It is a standard evangelical complaint is that critics treat the Bible with a degree and type of skepticism that they do not employ under similar circumstances with other texts. I attributed this view to Lewis, but I did not actually make the argument myself.
The complaint Lewis made about texts was that biblical scholars made judgments about texts which conflicted with what he knew as a literary scholar. Some biblical scholar had described John's gospel as a spiritual romance along the lines of Pilgrim's Progress, and Lewis thought that someone who said something like that had had his nose in biblical texts for so long that he was unfamiliar with what romances are really like.
The impression that I have is that radical Biblical scholarship is forced to accept certain interpretations of texts in order to avoid accepting the supernatural content that you would have to accept on interpretations that would come more naturally otherwise.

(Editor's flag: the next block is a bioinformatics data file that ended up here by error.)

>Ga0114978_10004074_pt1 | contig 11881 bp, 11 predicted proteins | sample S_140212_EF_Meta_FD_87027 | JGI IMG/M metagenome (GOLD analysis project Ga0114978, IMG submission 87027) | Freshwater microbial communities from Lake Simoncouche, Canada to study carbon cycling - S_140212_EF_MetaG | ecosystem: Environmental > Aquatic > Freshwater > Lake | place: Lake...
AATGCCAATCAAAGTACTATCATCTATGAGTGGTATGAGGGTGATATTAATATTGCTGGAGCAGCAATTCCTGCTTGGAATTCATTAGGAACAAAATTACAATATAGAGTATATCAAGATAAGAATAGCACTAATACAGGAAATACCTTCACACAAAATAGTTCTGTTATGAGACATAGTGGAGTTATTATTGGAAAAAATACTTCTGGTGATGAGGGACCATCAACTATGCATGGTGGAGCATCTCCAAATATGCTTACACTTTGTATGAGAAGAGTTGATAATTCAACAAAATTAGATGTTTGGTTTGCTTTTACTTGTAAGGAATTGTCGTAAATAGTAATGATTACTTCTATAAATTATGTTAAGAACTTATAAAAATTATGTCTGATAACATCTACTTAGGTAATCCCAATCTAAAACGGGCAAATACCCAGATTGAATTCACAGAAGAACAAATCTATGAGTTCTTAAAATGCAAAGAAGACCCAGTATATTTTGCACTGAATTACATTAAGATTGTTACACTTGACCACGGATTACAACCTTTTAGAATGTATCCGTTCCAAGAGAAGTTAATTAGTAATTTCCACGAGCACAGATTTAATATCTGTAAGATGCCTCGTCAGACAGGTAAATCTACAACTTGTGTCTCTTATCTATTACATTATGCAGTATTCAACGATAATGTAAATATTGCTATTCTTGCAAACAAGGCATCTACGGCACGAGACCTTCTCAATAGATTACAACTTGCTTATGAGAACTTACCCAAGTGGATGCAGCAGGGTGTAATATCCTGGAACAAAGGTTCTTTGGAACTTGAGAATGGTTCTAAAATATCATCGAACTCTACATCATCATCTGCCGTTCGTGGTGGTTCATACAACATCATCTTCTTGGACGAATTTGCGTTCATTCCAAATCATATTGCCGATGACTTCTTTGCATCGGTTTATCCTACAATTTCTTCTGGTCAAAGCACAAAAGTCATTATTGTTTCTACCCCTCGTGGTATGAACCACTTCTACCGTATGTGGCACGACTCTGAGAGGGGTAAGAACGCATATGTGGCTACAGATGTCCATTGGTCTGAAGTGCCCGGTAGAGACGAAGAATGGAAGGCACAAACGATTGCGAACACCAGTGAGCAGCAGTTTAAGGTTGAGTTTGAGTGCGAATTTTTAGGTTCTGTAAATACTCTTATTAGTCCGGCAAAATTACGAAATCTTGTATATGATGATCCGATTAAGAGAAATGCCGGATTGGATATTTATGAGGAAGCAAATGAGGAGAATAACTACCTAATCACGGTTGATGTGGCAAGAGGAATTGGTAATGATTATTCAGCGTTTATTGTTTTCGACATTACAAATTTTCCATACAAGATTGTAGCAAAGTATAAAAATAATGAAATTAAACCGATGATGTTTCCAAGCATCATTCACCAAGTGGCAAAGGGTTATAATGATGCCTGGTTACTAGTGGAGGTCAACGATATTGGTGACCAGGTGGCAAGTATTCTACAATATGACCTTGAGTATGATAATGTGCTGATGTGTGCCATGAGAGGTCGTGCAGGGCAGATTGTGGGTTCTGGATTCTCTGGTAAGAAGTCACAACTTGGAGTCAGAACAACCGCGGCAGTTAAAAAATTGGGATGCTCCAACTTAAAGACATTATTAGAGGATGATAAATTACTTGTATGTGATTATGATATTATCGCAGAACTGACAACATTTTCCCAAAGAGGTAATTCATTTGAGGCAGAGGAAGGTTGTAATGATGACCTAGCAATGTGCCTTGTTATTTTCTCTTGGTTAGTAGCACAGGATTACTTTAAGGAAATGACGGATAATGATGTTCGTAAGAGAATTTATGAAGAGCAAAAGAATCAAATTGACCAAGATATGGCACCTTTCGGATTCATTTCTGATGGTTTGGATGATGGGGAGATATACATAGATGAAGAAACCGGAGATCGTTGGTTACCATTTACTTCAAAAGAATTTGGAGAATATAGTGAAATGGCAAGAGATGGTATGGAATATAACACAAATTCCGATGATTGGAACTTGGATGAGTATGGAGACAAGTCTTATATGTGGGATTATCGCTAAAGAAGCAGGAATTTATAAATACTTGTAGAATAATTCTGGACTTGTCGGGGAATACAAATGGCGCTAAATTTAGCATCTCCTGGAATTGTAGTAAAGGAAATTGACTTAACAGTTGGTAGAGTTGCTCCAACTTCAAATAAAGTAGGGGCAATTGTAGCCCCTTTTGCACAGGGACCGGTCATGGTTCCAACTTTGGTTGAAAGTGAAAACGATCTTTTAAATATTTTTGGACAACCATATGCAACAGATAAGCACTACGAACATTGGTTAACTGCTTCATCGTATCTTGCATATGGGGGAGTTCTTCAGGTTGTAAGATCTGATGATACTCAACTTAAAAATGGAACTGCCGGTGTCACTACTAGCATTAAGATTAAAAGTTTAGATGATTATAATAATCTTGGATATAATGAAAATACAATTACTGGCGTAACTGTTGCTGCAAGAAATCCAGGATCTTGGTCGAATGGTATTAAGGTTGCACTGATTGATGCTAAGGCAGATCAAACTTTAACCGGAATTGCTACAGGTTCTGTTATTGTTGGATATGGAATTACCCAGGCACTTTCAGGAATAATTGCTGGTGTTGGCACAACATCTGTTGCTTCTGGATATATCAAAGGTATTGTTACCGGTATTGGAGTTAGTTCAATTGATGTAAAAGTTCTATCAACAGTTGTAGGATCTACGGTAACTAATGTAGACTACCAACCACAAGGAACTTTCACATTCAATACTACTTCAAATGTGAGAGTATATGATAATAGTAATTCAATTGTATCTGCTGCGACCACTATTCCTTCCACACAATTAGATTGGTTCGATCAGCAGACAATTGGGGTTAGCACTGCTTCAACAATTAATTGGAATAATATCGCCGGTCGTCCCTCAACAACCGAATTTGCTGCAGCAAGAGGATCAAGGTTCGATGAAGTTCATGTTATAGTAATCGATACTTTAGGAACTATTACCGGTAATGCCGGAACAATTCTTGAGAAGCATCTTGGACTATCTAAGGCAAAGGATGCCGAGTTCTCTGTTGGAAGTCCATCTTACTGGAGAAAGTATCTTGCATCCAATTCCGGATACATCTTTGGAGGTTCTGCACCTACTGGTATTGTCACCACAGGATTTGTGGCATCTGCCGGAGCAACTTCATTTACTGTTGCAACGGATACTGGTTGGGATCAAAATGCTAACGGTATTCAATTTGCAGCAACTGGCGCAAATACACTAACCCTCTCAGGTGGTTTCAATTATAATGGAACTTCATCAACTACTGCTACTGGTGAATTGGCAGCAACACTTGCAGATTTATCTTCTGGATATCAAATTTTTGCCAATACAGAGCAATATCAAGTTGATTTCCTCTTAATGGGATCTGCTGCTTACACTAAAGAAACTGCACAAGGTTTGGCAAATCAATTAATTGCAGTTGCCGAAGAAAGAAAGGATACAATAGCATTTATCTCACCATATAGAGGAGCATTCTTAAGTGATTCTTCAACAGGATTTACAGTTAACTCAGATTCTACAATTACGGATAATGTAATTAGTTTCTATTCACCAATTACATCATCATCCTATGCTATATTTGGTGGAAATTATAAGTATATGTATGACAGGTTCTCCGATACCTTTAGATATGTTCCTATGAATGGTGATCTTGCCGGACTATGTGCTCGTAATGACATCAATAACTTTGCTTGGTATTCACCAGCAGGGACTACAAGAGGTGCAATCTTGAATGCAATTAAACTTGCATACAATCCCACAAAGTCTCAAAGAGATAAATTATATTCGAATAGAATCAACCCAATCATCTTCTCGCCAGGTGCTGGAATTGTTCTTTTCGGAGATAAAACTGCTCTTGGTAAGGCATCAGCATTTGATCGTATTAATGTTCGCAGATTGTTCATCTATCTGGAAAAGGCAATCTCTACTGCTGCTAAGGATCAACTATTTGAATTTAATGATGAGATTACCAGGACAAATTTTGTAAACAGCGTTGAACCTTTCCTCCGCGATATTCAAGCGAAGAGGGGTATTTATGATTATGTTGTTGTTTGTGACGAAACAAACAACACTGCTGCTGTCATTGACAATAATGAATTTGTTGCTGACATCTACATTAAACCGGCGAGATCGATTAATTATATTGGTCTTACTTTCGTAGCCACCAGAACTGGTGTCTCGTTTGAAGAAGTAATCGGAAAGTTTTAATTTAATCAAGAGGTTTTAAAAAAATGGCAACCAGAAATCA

However, by itself this is not a crime. Everyone evaluates situations based on what they take to be antecedently probable. Different scholars approach biblical texts with different credence functions. No one comes in from a neutral perspective, and we have no reason to expect that they should. However the fact that Bultmann has massive expertise in the study of the NT documents is going to cut a lot less ice with me than it would otherwise if I know that he rules out the possibility of the miraculous from the outset. Which he does (and offers appallingly bad arguments for doing so). What gets tricky is sometimes the expertise of someone like Bultmann will convince students that he has reached his skeptical conclusions based on the evidence, when in fact he has reached his skeptical conclusions by presupposing them to begin with.